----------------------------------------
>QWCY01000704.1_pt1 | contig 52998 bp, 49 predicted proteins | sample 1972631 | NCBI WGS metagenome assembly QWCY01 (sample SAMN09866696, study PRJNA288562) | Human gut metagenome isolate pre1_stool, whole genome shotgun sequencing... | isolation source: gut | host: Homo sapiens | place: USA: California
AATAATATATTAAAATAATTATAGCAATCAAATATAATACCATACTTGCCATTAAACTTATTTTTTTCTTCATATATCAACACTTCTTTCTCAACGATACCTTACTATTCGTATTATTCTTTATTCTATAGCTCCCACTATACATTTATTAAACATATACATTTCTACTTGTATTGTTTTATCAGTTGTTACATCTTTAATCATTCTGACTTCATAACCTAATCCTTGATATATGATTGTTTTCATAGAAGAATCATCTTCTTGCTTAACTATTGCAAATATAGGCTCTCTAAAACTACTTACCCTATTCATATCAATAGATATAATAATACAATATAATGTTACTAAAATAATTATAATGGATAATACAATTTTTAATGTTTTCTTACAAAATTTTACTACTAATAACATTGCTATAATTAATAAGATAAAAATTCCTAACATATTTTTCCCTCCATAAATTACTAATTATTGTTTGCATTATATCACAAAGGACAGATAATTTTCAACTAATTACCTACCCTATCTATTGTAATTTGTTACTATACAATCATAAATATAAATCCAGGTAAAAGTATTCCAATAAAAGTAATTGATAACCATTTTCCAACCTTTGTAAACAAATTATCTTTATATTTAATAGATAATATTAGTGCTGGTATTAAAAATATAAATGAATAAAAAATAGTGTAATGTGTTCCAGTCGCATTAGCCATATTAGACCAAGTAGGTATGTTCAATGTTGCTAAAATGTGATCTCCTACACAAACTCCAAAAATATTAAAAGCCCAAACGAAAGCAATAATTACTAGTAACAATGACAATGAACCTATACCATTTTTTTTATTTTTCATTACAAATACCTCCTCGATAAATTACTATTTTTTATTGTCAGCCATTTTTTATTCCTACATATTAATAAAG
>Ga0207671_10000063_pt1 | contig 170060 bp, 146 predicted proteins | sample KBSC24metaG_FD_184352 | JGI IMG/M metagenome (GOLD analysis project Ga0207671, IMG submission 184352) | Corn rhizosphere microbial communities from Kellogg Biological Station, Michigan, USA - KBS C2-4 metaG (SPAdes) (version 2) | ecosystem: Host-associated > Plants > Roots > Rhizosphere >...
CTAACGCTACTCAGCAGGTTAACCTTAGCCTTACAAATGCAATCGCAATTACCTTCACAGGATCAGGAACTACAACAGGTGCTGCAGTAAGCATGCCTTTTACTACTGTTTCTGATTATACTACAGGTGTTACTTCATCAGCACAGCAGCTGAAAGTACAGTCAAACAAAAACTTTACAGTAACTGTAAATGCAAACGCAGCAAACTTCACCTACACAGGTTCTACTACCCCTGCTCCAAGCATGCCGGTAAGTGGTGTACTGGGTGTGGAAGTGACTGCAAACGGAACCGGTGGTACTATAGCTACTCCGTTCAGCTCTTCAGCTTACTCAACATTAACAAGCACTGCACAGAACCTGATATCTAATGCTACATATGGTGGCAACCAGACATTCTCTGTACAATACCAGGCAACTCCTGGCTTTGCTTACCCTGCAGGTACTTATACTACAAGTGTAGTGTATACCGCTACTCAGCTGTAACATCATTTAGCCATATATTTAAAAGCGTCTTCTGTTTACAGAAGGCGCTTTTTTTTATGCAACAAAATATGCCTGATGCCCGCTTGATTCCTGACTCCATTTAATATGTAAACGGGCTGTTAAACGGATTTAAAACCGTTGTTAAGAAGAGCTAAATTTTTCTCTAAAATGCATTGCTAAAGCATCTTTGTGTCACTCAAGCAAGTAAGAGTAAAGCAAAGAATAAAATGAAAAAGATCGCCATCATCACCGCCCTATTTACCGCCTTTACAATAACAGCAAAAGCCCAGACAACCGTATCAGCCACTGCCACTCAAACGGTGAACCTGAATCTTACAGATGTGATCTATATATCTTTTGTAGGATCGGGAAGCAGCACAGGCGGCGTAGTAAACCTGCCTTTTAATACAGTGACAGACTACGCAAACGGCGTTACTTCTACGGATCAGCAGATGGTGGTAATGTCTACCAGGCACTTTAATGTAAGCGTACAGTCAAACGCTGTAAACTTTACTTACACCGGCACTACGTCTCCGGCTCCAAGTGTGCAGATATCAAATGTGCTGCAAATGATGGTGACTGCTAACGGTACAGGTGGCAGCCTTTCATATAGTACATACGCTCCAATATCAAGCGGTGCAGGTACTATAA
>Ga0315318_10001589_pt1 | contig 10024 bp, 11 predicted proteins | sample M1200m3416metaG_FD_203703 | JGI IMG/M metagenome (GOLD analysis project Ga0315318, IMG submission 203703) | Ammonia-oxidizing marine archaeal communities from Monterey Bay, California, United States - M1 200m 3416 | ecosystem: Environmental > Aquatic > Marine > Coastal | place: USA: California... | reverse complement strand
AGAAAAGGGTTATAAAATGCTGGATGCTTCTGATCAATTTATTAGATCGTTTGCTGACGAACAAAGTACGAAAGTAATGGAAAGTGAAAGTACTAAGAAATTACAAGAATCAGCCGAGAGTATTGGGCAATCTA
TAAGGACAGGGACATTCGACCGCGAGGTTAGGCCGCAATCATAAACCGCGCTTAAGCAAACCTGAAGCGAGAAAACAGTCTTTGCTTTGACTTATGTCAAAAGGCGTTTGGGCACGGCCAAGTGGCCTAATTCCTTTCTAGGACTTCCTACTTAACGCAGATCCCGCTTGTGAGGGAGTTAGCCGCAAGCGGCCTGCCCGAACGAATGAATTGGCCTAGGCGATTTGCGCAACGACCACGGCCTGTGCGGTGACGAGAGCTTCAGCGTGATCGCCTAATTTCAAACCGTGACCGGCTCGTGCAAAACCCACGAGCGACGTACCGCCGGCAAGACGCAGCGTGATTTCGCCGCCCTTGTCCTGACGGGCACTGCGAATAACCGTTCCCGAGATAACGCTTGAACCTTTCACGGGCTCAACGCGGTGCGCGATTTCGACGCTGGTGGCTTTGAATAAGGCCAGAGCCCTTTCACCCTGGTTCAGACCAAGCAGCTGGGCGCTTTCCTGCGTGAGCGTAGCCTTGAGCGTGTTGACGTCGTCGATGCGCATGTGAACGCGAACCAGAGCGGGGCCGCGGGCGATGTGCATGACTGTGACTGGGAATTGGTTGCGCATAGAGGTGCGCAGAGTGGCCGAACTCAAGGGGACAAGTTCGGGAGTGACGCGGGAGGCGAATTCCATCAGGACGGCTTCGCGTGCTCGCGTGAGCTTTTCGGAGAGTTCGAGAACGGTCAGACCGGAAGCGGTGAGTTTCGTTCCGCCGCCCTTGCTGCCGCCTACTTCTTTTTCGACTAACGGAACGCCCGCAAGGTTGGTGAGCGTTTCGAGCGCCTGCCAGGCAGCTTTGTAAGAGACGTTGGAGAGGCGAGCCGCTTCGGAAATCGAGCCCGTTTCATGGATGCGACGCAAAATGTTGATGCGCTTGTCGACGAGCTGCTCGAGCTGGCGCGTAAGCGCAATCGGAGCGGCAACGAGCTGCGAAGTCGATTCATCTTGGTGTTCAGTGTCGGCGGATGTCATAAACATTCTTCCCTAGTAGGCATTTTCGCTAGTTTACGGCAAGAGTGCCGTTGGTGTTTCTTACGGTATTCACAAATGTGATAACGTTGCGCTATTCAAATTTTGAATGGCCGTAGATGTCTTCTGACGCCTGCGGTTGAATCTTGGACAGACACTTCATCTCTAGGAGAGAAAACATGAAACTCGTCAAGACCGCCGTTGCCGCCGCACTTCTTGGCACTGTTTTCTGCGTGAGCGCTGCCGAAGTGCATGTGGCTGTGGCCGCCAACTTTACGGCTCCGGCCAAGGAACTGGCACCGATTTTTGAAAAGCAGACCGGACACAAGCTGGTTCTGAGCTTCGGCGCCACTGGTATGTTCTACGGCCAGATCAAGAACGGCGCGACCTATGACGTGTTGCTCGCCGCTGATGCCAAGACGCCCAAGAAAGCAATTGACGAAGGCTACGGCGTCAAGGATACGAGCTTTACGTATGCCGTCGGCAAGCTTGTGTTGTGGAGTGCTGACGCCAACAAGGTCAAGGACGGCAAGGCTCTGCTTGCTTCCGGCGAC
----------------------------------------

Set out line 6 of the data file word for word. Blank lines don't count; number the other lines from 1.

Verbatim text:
AGAAAAGGGTTATAAAATGCTGGATGCTTCTGATCAATTTATTAGATCGTTTGCTGACGAACAAAGTACGAAAGTAATGGAAAGTGAAAGTACTAAGAAATTACAAGAATCAGCCGAGAGTATTGGGCAATCTA